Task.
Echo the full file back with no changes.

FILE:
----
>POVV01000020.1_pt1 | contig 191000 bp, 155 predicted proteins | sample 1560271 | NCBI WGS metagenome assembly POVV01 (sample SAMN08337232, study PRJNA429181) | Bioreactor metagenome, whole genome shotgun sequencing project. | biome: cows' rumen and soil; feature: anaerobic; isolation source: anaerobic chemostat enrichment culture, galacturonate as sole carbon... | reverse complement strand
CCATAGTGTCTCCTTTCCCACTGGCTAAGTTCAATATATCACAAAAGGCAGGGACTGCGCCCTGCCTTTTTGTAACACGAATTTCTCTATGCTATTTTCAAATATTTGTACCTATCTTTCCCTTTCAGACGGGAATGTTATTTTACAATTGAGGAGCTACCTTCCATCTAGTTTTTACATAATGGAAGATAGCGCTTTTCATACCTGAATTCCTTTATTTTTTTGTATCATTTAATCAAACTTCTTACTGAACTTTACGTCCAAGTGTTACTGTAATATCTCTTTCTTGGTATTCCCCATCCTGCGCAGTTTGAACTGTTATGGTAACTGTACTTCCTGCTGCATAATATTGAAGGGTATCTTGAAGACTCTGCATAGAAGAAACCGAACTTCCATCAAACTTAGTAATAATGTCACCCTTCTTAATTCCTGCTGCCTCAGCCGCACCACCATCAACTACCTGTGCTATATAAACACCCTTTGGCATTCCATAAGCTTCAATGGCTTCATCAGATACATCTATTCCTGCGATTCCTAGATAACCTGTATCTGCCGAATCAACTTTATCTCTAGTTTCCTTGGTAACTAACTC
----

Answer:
>POVV01000020.1_pt1 | contig 191000 bp, 155 predicted proteins | sample 1560271 | NCBI WGS metagenome assembly POVV01 (sample SAMN08337232, study PRJNA429181) | Bioreactor metagenome, whole genome shotgun sequencing project. | biome: cows' rumen and soil; feature: anaerobic; isolation source: anaerobic chemostat enrichment culture, galacturonate as sole carbon... | reverse complement strand
CCATAGTGTCTCCTTTCCCACTGGCTAAGTTCAATATATCACAAAAGGCAGGGACTGCGCCCTGCCTTTTTGTAACACGAATTTCTCTATGCTATTTTCAAATATTTGTACCTATCTTTCCCTTTCAGACGGGAATGTTATTTTACAATTGAGGAGCTACCTTCCATCTAGTTTTTACATAATGGAAGATAGCGCTTTTCATACCTGAATTCCTTTATTTTTTTGTATCATTTAATCAAACTTCTTACTGAACTTTACGTCCAAGTGTTACTGTAATATCTCTTTCTTGGTATTCCCCATCCTGCGCAGTTTGAACTGTTATGGTAACTGTACTTCCTGCTGCATAATATTGAAGGGTATCTTGAAGACTCTGCATAGAAGAAACCGAACTTCCATCAAACTTAGTAATAATGTCACCCTTCTTAATTCCTGCTGCCTCAGCCGCACCACCATCAACTACCTGTGCTATATAAACACCCTTTGGCATTCCATAAGCTTCAATGGCTTCATCAGATACATCTATTCCTGCGATTCCTAGATAACCTGTATCTGCCGAATCAACTTTATCTCTAGTTTCCTTGGTAACTAACTC